The inquiry into the deaths of four young soldiers at the Deepcut barracks in Surrey is understood to have found no evidence that any of the recruits were murdered.
Geoff Gray died at Deepcut in 2001, James Collinson the following year
The investigation by Surrey Police was launched last year after serious doubts emerged about earlier judgements that all four cadets had committed suicide.
The report is expected to be sent to the Coroner's Office next week.
The four privates who died were Cheryl James, from Llangollen in north Wales; Sean Benton, from Hastings in East Sussex; Geoff Gray, from Seaham in County Durham; and James Collinson, from Perth in Scotland.
The parents of 17-year-old Private Collinson have always denied the army's claims that their son killed himself.
The dead soldiers
Sean Benton, 20, from Hastings, East Sussex, 1995
Cheryl James, 18, from Llangollen, north Wales, 1995
Geoff Gray, 17, from Seaham, County Durham, 2001
James Collinson, 17, from Perth, Scotland, 2002
Their local MP, the Scottish National Party's Annabelle Ewing, said she had serious misgivings about the police report.
"If this speculation is correct and Surrey Police have concluded already that there was no third party involvement in the deaths of James Collinson and the other soldiers, then I think certain key questions arise.
"Firstly, how can they yet have reached a conclusion when I understand they are still awaiting the report of the independent ballistics expert Frank Swann?
"And when they make public their findings next week I wonder what weight can be placed on their conclusions in light of the fact that, in my view, their investigation was fundamentally flawed because no proper forensic evidence gathering was carried out at the outset."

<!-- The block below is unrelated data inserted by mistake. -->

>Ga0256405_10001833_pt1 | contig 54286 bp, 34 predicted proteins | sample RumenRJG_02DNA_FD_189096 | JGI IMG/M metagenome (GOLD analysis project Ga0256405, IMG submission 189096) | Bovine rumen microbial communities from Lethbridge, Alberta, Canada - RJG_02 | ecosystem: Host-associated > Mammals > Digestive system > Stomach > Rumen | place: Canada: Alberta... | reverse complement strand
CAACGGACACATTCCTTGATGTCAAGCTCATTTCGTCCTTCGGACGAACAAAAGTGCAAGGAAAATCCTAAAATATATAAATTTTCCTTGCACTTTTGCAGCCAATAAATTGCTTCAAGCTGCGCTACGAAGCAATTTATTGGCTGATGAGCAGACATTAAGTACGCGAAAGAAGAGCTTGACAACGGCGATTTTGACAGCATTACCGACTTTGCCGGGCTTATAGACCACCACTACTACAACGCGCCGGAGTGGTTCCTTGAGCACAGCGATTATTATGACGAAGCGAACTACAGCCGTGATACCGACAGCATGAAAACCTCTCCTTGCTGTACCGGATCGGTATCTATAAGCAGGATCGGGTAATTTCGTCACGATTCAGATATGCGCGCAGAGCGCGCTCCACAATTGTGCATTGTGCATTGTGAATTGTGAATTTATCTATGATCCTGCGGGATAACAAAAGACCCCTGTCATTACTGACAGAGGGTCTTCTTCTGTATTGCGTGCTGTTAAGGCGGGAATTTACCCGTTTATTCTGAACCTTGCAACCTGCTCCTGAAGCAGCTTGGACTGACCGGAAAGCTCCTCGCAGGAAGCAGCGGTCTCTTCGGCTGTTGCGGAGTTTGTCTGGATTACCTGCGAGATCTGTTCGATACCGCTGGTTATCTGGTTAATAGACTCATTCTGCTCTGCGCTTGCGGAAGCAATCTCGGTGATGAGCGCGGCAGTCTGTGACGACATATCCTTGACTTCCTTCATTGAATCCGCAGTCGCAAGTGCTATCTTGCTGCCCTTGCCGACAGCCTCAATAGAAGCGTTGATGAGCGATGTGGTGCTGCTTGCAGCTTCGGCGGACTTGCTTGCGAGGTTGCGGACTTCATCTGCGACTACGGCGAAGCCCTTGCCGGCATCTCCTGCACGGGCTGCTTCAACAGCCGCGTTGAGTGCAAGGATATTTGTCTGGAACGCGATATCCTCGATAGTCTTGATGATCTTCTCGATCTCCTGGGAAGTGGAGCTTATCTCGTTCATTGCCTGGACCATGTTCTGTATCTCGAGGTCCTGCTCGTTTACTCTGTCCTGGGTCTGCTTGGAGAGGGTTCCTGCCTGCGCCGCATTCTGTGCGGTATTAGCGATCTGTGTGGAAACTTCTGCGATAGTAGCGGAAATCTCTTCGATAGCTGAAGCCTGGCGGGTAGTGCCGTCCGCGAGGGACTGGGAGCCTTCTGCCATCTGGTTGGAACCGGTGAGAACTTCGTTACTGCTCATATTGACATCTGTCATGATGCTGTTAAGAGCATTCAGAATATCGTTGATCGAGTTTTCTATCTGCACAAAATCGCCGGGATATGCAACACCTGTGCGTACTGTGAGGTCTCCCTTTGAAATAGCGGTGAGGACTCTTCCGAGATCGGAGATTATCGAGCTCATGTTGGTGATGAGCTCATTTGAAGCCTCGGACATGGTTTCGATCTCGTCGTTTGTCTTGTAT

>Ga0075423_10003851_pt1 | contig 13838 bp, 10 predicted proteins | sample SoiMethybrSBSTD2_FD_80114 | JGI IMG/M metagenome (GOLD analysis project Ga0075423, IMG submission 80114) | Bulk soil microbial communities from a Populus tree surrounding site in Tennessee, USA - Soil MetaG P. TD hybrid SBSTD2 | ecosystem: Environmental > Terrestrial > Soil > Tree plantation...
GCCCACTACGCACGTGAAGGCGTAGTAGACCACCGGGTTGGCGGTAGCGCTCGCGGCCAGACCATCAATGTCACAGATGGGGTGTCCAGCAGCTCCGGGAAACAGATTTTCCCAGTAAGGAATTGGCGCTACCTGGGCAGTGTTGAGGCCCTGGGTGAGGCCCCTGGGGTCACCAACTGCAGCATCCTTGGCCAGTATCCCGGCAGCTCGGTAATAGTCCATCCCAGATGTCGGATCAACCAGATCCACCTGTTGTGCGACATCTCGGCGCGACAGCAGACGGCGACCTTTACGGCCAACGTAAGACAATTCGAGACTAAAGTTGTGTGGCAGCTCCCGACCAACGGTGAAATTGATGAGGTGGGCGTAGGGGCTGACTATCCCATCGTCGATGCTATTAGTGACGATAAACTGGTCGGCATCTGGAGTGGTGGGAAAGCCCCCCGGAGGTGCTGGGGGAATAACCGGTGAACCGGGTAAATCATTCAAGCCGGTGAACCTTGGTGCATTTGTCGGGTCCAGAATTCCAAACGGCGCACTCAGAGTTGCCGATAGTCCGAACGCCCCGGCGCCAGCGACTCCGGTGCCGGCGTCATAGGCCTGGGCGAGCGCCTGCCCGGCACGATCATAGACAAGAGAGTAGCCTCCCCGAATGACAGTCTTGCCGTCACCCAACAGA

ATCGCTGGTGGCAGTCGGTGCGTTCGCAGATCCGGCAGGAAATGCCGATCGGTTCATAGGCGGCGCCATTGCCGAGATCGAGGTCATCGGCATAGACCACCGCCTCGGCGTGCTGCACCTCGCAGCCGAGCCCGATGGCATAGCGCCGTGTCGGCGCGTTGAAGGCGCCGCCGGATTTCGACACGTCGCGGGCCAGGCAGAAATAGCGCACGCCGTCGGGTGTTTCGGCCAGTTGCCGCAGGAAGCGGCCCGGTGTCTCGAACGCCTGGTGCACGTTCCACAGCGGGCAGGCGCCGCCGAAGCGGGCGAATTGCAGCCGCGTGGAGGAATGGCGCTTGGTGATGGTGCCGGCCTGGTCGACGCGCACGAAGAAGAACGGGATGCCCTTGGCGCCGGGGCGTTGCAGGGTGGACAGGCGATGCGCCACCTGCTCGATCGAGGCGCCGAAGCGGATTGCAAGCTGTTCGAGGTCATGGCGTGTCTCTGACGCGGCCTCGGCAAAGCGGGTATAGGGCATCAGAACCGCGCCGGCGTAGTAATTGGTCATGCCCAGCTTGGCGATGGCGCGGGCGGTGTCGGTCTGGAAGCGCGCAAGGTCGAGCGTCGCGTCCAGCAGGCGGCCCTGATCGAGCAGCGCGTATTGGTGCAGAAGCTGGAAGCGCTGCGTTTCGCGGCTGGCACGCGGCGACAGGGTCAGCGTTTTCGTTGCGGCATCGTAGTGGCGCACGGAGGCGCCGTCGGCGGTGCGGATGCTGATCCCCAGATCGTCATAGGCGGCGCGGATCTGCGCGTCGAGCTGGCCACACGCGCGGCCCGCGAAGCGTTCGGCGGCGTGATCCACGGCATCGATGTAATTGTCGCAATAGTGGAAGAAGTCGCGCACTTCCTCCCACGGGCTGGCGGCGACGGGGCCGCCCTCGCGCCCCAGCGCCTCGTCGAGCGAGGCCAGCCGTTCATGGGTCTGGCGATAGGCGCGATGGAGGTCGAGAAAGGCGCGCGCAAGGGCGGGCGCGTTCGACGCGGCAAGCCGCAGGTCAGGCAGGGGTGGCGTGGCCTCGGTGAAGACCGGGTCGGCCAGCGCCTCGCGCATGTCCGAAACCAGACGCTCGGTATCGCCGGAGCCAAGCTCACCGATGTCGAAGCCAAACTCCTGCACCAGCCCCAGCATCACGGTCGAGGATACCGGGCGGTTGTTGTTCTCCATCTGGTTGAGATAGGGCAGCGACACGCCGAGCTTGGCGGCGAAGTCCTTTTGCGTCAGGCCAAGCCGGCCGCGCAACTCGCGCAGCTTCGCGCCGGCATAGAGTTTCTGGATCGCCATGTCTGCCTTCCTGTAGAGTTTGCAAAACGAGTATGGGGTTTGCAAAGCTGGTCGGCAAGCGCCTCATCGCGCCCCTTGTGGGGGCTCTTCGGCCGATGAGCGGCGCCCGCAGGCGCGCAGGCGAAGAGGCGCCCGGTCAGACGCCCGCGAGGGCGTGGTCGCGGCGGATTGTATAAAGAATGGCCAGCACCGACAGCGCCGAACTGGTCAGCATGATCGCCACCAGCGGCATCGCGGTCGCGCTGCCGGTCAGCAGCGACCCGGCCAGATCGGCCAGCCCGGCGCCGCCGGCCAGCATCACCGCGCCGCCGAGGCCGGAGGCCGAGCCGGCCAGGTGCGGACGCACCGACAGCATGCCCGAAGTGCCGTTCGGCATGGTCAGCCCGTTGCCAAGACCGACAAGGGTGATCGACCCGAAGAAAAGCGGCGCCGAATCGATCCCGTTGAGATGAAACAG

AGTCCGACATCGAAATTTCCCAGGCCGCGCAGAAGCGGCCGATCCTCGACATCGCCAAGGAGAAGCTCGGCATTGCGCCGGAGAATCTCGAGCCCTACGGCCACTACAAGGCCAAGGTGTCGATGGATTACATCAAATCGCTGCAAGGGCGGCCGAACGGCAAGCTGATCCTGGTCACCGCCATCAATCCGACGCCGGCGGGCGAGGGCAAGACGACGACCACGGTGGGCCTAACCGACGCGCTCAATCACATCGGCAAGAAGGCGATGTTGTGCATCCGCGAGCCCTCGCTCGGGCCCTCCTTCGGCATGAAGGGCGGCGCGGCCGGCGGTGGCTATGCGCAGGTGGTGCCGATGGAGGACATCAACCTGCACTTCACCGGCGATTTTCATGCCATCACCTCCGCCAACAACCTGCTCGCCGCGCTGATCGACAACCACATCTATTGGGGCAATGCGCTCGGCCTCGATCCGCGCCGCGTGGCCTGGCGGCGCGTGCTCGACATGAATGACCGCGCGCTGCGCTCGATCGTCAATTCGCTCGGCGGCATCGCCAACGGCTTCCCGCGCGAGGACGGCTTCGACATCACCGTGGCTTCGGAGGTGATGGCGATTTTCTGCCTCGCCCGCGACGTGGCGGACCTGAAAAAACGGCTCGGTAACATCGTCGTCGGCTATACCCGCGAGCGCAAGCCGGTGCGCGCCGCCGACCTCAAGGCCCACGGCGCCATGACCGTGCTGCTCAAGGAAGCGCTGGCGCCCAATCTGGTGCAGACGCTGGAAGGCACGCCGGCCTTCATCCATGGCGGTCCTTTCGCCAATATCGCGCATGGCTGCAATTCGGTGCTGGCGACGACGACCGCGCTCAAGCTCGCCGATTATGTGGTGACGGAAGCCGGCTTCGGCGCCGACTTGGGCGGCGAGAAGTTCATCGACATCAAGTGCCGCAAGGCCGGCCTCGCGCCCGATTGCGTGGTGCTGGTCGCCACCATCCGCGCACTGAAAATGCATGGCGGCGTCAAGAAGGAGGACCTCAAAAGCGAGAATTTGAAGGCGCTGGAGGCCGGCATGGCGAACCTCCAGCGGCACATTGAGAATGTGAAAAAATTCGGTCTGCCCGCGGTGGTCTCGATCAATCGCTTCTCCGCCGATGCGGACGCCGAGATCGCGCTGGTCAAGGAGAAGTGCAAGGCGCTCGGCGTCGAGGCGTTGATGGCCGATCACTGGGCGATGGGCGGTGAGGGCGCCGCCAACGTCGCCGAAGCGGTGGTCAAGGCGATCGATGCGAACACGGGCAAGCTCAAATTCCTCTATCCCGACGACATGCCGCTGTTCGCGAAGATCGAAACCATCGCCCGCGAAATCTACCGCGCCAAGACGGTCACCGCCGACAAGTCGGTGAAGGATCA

Ms Ewing said she believed that if the police inquiry does rule out foul play there will still be unanswered questions.
The MP insists that a full judicial inquiry is the only way to discover what events took place at Deepcut and how the matter has been handled by the Ministry of Defence.
The independent forensic expert Frank Swann was hired by the families to investigate the deaths.
Geoff Gray, whose 17-year-old son Geoff died at Deepcut, reacted angrily to reports that police had already
revealed the likely conclusions of their inquiry.
"I am absolutely raging," said Mr Gray.
"I am so annoyed. It is just appalling, this is the final slap in the face.
Cheryl James and Sean Benton both died at Deepcut in 1995
"They have strung us along and along for so long.
It just goes to show how incompetent Surrey Police are."
Mr Gray said he had been supposed to be meeting a senior detective from Surrey Police later this week to discuss the findings of the report.
"We haven't seen the report, we were meant to sit down on Thursday and work out how it was going to be presented," he said.
"I can't see the point of it now. What chance have we got to get an investigation into my son's death?"
Surrey Police confirmed that the results of its investigation would be unveiled next week.
But a spokesman for the force refused to give any indication about the contents of the report.
A team of 30 detectives from Surrey Police has interviewed more than 400 witnesses during the course of the year long investigation.
The inquiry was launched in the wake of the death of Private Collinson in March 2002, partly in response to the concerns expressed by the families of the recruits about their deaths.